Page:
• Most private schools in Pakistan operate out of rented premises. Rents increase by 1 0% per annum. Typically every 3 to 5 years, lease agreements are RENEWED, at which point landlords aggressively renegotiate lease terms. Landlords are aware that schools have limited options because their cost of relocation is very high.

• The compounded impact of annual rent increase (10%) and end-of-term lease renegotiation (any percentage) is an average of1 8-20% or even more per year.

• Staff & teacher salaries account for approximately 50% of the fee income of private schools.

• Teachers’ salaries are revised upwards, on average, from 1 0% to 20% per year (based on performance appraisal; in some cases, the increases are far higher).

• Electricity bills across Pakistan are ever increasing. Private schools are not an exception to this either.

• In addition, many private schools operate generators for back-up power. Maintaining generators is prohibitively expensive.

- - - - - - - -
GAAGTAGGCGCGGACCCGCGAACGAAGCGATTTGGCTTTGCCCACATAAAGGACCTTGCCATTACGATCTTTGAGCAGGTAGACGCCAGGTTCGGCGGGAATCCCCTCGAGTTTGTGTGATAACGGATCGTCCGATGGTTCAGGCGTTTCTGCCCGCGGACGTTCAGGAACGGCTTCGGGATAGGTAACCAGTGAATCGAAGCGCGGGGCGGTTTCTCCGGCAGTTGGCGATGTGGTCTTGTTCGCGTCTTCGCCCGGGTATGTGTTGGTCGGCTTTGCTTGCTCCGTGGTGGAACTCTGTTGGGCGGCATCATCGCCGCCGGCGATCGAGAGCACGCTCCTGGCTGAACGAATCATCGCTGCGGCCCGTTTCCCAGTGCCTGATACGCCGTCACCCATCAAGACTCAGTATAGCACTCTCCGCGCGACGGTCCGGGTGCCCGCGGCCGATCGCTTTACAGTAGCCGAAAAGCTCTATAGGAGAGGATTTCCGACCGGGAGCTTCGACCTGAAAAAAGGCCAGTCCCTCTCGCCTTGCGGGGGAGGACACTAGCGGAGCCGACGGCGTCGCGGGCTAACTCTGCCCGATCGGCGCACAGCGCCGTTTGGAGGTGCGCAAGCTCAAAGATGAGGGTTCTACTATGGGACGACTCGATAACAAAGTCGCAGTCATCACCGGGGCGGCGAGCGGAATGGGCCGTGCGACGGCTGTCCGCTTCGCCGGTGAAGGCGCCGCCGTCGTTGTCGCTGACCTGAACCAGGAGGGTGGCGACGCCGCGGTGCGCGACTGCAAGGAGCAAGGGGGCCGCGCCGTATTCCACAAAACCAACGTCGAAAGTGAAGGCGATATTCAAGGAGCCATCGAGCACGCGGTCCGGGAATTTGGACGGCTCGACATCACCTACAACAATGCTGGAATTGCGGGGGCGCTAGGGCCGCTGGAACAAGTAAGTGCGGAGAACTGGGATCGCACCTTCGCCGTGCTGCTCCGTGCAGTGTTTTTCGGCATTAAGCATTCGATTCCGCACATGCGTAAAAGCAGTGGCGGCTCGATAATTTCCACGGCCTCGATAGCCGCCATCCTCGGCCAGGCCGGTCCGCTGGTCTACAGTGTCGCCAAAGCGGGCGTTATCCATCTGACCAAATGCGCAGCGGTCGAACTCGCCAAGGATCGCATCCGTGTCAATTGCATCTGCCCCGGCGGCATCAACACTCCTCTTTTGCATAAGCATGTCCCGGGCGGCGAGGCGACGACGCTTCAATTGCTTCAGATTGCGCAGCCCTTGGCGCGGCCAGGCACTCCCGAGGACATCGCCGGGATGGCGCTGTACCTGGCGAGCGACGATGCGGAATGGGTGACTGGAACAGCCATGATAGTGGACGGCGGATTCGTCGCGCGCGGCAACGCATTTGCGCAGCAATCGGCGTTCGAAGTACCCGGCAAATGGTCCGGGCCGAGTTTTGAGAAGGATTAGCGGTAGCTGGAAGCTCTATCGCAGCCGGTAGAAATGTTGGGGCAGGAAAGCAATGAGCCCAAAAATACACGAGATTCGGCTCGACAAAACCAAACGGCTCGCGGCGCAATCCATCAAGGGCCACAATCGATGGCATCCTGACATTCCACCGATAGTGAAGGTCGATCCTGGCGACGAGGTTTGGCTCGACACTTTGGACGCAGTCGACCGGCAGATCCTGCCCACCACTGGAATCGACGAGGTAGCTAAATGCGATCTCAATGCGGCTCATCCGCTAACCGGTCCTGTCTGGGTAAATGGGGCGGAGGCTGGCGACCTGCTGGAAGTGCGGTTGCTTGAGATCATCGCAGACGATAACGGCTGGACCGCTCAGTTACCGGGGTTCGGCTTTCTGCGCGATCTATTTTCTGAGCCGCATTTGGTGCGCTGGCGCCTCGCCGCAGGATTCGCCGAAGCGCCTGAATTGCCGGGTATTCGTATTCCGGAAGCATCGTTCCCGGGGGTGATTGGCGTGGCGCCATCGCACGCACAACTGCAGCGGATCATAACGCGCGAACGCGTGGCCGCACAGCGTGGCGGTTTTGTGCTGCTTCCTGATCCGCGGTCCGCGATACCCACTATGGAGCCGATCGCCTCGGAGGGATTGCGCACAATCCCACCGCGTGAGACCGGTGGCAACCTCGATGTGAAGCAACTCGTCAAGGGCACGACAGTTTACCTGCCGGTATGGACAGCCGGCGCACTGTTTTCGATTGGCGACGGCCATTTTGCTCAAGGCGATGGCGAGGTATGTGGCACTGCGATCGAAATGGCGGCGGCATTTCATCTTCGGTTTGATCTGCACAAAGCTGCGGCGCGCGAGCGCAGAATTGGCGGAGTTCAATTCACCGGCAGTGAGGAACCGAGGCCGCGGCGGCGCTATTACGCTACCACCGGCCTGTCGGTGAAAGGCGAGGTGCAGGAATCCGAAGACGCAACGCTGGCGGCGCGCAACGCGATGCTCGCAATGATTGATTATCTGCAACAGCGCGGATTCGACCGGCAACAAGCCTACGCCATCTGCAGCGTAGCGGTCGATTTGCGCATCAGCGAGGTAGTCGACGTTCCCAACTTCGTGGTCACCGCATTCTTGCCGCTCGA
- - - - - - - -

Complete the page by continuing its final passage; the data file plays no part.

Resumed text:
• After December 201 4, private schools have exponentially increased their expenditure on the provision of security- a fundamental responsibility of the state.

• The government talks of the “CPI” (Consumer Price Index), which is not a reliable measure even for households. For private schools, it is completely irrelevant.

• In short, the cost of operating schools increases by an average of 1 5-20% per annum. We are prepared for an intelligent debate with anybody on this statement.

• Private schools do not exist in an economic vacuum: when the input costs of every sector of the economy are going up, how can private schools remain magically immune? They do not possess Aladdin’s lamp to reduce costs.

• Private schools are treated as fully commercial entities by the government, and pay 33% income tax, 16-17% GST, 3% SuperTax, 6% EOBI, 6% Social Security, heavy property commercialisation fees, commercial property taxes, and a host of other taxes and levies.




• Construction cost (steel, cement, paint, wood, etc.) has increased every year by at least1 5% per annum. An additional 16% GST has further affected this cost.

• Over the past 3 years, on average, computer equipment has increased by 1 5% per annum, laboratory equipment by14% per annum, school furniture and fixtures by 18-20% per annum, vehicles by 12%, etc., with an additional 16% GST!